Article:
The switch-hitting outfielder went 4-for-10 (.400) with a triple and struck out only once all week, highlighting his ability to see the ball well out of the hand, stay back and explode through the zone with good bat speed. (He might be a tad better hitting from the right side, where his triple came from on Day 1.) His wheels put pressure on the defense and serve him well on the grass too, which should keep his stock high heading into next year.

5. Slade Caldwell, OF, Valley View (Ark.) HS
Standing just 5-foot-9, Caldwell already draws some comparisons to Corbin Carroll as a shorter outfielder with both bat and foot speed. The left-handed slugger can be tough to pitch to at that size, as PDP League pitchers can attest to; he went 4-for-12 (.333), tied for the event lead with five walks and struck out only once all week. Already a Gatorade Player of the Year winner in Arkansas as a junior, Caldwell headed to Cary with plenty of momentum and left with it too. The only glaring improvement needed might be his decision-making on the basepaths, as he went 0-for-3 in steal attempts despite his plus running ability.

6. Hayden Federico, INF/OF, West Monroe (La.) HS
The switch hitter has a short stroke from both sides of the plate that helps fuel contact (especially of the line-drive variety), and he lived up to that reputation in PDP League play. Federico went 5-for-10 (.500) with three walks and no strikeouts for Team Navy. His .615 on-base percentage led PDP League participants who got at least double-digit plate appearances. A quarterback back home, the Mississippi commit uses his athleticism on the base paths (three steals) and as a versatile defensive option (shortstop, third base, outfield).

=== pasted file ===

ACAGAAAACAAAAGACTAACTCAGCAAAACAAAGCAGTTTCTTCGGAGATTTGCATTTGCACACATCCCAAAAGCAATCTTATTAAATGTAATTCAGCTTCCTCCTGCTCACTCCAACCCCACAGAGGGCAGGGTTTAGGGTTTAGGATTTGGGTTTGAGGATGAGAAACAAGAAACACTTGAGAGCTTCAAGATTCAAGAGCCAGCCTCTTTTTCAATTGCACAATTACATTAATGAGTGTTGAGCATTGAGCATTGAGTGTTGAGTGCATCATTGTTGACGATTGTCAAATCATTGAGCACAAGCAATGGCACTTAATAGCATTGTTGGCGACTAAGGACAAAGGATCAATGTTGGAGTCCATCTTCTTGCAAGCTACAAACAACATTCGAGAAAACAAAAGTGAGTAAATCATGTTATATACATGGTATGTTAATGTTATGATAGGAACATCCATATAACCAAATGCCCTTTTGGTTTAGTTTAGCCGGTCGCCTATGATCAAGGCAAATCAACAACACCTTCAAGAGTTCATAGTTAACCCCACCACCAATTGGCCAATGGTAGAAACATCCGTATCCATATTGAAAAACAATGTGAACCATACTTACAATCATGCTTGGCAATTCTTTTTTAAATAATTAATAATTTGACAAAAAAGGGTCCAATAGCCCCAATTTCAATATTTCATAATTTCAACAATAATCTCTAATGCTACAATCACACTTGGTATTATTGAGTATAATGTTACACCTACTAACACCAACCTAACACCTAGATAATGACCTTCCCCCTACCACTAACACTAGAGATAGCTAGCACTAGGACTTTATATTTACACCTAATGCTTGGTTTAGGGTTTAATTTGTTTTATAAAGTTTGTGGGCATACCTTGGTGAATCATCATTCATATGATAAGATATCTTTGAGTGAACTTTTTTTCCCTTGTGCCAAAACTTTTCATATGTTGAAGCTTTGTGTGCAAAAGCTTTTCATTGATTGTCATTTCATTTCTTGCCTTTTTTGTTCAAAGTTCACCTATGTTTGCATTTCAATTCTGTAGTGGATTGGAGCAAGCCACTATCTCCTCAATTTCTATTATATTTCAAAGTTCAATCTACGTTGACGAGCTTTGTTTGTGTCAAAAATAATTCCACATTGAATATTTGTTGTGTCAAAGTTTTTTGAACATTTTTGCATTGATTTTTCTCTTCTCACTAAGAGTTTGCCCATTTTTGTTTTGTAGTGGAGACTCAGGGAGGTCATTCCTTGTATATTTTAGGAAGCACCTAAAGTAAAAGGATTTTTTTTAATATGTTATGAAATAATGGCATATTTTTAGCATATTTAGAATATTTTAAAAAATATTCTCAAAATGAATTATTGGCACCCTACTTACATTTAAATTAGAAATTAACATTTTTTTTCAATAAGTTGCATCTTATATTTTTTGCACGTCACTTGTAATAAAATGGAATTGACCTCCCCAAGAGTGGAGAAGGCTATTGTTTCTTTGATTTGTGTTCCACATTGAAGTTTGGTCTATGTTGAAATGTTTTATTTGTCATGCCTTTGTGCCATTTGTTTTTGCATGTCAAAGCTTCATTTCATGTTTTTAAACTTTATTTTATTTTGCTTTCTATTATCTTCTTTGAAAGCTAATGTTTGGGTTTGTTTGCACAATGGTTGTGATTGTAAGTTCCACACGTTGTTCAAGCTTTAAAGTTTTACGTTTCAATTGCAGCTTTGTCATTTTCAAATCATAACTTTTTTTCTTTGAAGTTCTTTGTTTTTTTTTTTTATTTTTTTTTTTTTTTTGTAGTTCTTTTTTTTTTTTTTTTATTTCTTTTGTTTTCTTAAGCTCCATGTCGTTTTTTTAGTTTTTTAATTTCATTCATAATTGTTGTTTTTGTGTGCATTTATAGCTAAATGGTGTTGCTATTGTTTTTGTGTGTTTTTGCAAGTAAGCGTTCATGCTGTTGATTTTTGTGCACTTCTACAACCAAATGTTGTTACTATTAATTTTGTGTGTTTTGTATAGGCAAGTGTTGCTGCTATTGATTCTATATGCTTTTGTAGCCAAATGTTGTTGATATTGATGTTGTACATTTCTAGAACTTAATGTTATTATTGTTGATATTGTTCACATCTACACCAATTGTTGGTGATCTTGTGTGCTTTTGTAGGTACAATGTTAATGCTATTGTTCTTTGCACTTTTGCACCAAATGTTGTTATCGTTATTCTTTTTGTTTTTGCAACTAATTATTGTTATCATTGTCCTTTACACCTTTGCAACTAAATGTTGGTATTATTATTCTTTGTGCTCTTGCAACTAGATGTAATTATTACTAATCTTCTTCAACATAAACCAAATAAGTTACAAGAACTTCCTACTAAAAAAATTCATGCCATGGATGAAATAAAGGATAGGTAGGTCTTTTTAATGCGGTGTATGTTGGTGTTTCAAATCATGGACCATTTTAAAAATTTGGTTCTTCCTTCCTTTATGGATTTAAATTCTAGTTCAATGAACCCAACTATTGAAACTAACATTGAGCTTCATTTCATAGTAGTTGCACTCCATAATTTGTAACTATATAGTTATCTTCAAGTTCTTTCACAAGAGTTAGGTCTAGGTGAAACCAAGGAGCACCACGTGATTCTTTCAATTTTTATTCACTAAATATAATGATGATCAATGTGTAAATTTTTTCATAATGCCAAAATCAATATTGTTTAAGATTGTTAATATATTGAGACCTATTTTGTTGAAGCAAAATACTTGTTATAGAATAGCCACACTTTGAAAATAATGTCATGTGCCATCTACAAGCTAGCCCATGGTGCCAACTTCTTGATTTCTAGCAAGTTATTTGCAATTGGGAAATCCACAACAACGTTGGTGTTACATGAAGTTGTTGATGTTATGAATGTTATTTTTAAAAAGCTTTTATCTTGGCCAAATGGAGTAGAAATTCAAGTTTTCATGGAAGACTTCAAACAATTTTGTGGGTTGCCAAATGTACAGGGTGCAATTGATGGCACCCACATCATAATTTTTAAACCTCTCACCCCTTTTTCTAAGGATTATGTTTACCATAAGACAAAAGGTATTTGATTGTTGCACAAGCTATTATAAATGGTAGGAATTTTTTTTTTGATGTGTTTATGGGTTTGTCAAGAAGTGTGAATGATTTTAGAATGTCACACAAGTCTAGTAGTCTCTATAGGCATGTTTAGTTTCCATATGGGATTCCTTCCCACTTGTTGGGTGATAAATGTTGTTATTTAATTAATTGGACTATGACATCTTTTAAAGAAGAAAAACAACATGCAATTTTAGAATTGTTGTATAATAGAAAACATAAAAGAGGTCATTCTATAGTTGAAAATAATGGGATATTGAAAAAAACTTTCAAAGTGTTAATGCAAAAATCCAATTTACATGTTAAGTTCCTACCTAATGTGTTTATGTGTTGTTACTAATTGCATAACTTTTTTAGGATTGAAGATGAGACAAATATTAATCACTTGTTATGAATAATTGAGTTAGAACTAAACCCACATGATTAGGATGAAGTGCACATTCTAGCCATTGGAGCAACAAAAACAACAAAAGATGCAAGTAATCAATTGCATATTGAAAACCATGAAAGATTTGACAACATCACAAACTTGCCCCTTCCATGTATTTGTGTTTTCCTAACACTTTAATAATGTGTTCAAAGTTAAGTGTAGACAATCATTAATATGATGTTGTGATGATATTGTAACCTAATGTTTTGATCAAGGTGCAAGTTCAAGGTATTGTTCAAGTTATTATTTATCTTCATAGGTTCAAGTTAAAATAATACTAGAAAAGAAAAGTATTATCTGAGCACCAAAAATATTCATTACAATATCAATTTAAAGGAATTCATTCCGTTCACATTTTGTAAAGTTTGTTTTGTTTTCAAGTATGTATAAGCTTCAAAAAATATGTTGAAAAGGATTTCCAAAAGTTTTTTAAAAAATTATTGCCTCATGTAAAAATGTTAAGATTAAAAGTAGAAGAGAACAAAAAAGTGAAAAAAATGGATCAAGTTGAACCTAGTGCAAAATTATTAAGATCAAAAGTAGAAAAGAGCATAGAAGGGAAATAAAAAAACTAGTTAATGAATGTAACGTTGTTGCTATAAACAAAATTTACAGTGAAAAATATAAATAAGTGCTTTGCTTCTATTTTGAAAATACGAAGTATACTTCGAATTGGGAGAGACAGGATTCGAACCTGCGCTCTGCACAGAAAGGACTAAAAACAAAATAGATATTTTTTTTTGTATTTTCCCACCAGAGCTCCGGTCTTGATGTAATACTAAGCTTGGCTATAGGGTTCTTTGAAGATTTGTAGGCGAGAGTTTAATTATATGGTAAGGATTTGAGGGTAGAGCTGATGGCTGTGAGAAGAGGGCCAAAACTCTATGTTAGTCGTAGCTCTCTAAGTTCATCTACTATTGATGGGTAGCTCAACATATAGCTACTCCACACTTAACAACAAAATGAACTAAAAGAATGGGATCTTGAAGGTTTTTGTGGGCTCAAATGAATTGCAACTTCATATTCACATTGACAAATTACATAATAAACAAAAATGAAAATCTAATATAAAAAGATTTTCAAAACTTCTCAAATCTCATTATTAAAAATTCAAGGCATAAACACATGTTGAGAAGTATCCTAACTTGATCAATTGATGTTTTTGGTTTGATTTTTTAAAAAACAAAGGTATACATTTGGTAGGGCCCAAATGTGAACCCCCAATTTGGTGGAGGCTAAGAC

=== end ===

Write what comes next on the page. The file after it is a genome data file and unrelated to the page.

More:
7. Charlie Bates, 2B/SS, Palo Alto (Calif.) HS
Federico wasn’t the only PDPer to go 5-for-10 during the week. Bates put up the same line, adding a double, three walks and a stolen base for Team Light Blue. A left-handed hitter, Bates employs a leg kick to help drive the ball, but generally stays on time and showed an ability to hit velocity in Cary. Power will likely be the last thing to come from the Stanford commit’s 6-foot-2 frame.

8. David Shields, LHP, Mt. Lebanon (Pa.) HS